Food security is at a risk in the majority of Asian countries, which are homes to millions of people who experience hunger and poverty. The escalating food prices experienced in 2006-2008 and in 2011, as well as rising food price volatility has raised concerns about food security, nutrition and biodiverse ecological agriculture, critically impacting on rural women.
The issue of hunger among women is rooted both in the economic programmes and policies implemented by governments as required by need and greed of neo-liberal forces and by the feudal-patriarchal culture that prevails in many countries. The women as homemakers are the ones expected to put food on the table whether or not there is money to buy food, the best and most nutritious is given to the men because they do the hard work and they earn for the family; and mothers and wives are expected to eat the last and of whatever is left --if there is anything left at all, sacrificing their health and diet.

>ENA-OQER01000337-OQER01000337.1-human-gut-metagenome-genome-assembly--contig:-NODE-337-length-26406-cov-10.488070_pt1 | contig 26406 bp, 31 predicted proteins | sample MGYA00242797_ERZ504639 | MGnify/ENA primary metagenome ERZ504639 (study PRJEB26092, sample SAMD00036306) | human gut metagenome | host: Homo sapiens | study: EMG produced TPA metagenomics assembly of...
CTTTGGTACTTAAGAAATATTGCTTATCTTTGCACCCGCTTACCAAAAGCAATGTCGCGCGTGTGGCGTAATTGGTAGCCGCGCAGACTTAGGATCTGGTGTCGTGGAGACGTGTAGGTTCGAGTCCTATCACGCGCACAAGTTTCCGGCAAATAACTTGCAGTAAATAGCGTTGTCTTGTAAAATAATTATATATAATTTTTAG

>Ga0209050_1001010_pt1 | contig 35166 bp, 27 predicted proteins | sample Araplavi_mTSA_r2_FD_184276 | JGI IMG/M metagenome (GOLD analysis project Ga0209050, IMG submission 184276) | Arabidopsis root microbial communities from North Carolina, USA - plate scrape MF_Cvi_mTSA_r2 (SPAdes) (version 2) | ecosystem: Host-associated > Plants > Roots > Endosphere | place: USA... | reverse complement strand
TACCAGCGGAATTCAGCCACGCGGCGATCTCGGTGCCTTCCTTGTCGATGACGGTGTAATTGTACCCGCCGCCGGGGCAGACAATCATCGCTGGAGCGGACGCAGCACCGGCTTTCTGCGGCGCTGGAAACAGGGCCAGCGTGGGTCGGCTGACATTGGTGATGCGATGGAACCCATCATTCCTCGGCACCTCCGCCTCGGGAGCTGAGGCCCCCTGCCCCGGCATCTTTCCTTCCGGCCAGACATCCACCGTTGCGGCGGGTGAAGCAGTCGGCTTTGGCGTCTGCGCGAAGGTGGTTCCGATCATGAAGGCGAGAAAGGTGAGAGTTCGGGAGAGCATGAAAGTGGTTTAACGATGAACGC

Yet, rural women are considered to be at the centre of local food and farm systems. They play critical roles in farming, fishing, animal husbandry and forestry. They produce between 60 to 80 per cent of the food in most developing countries – from seed preparation to pest control, from post-harvest to food processing, from meal preparations to marketing.
This huge role in food production makes rural women the key to food security. According to estimates by FAO, bolstering food production by women by 30-40% could decrease global hunger by 12-17%. This would translate to 100-150 million less hungry people in the world.
Given women’s critical role in food security and sustainable agriculture, there is a need to support rural women to take on strong leadership roles, raise their voices from village to country and international levels, and informing opinion- and policymakers about their issues. This will facilitate in their empowerment process, and strengthen the movements in asserting theirs and their communities’ food, nutrition and income security.